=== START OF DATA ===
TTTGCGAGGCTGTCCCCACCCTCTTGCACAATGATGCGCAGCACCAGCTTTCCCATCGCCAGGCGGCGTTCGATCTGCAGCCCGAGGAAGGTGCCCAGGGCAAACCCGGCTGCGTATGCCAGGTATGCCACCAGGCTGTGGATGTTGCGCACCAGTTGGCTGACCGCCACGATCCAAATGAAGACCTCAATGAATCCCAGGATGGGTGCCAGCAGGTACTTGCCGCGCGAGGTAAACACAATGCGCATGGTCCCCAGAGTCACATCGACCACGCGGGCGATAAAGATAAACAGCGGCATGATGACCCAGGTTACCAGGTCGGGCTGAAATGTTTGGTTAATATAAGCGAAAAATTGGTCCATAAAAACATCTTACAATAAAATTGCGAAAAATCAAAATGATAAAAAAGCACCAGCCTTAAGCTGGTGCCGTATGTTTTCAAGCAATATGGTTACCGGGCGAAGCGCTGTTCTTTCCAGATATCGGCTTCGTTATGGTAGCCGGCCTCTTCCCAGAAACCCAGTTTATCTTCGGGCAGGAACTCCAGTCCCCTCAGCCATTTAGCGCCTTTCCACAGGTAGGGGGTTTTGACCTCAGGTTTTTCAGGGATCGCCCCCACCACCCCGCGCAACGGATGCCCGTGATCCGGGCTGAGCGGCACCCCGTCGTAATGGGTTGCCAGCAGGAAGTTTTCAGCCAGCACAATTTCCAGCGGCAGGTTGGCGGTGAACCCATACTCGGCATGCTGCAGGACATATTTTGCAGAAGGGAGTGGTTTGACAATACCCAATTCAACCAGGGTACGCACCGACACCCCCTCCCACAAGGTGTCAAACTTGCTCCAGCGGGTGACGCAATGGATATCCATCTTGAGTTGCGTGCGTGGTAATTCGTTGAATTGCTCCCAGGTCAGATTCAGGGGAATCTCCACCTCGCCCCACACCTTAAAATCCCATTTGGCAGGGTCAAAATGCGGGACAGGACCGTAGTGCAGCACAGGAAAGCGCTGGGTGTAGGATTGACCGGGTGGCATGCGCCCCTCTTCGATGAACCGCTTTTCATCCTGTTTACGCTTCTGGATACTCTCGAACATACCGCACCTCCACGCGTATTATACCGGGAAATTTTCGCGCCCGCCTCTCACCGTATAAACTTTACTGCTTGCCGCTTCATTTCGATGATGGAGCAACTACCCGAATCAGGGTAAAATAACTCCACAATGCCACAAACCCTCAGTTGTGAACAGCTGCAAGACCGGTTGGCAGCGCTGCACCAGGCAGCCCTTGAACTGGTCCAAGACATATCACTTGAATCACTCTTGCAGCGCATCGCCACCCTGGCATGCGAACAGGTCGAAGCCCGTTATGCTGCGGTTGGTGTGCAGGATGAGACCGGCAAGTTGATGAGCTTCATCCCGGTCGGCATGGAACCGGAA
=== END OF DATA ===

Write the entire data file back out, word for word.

TTTGCGAGGCTGTCCCCACCCTCTTGCACAATGATGCGCAGCACCAGCTTTCCCATCGCCAGGCGGCGTTCGATCTGCAGCCCGAGGAAGGTGCCCAGGGCAAACCCGGCTGCGTATGCCAGGTATGCCACCAGGCTGTGGATGTTGCGCACCAGTTGGCTGACCGCCACGATCCAAATGAAGACCTCAATGAATCCCAGGATGGGTGCCAGCAGGTACTTGCCGCGCGAGGTAAACACAATGCGCATGGTCCCCAGAGTCACATCGACCACGCGGGCGATAAAGATAAACAGCGGCATGATGACCCAGGTTACCAGGTCGGGCTGAAATGTTTGGTTAATATAAGCGAAAAATTGGTCCATAAAAACATCTTACAATAAAATTGCGAAAAATCAAAATGATAAAAAAGCACCAGCCTTAAGCTGGTGCCGTATGTTTTCAAGCAATATGGTTACCGGGCGAAGCGCTGTTCTTTCCAGATATCGGCTTCGTTATGGTAGCCGGCCTCTTCCCAGAAACCCAGTTTATCTTCGGGCAGGAACTCCAGTCCCCTCAGCCATTTAGCGCCTTTCCACAGGTAGGGGGTTTTGACCTCAGGTTTTTCAGGGATCGCCCCCACCACCCCGCGCAACGGATGCCCGTGATCCGGGCTGAGCGGCACCCCGTCGTAATGGGTTGCCAGCAGGAAGTTTTCAGCCAGCACAATTTCCAGCGGCAGGTTGGCGGTGAACCCATACTCGGCATGCTGCAGGACATATTTTGCAGAAGGGAGTGGTTTGACAATACCCAATTCAACCAGGGTACGCACCGACACCCCCTCCCACAAGGTGTCAAACTTGCTCCAGCGGGTGACGCAATGGATATCCATCTTGAGTTGCGTGCGTGGTAATTCGTTGAATTGCTCCCAGGTCAGATTCAGGGGAATCTCCACCTCGCCCCACACCTTAAAATCCCATTTGGCAGGGTCAAAATGCGGGACAGGACCGTAGTGCAGCACAGGAAAGCGCTGGGTGTAGGATTGACCGGGTGGCATGCGCCCCTCTTCGATGAACCGCTTTTCATCCTGTTTACGCTTCTGGATACTCTCGAACATACCGCACCTCCACGCGTATTATACCGGGAAATTTTCGCGCCCGCCTCTCACCGTATAAACTTTACTGCTTGCCGCTTCATTTCGATGATGGAGCAACTACCCGAATCAGGGTAAAATAACTCCACAATGCCACAAACCCTCAGTTGTGAACAGCTGCAAGACCGGTTGGCAGCGCTGCACCAGGCAGCCCTTGAACTGGTCCAAGACATATCACTTGAATCACTCTTGCAGCGCATCGCCACCCTGGCATGCGAACAGGTCGAAGCCCGTTATGCTGCGGTTGGTGTGCAGGATGAGACCGGCAAGTTGATGAGCTTCATCCCGGTCGGCATGGAACCGGAA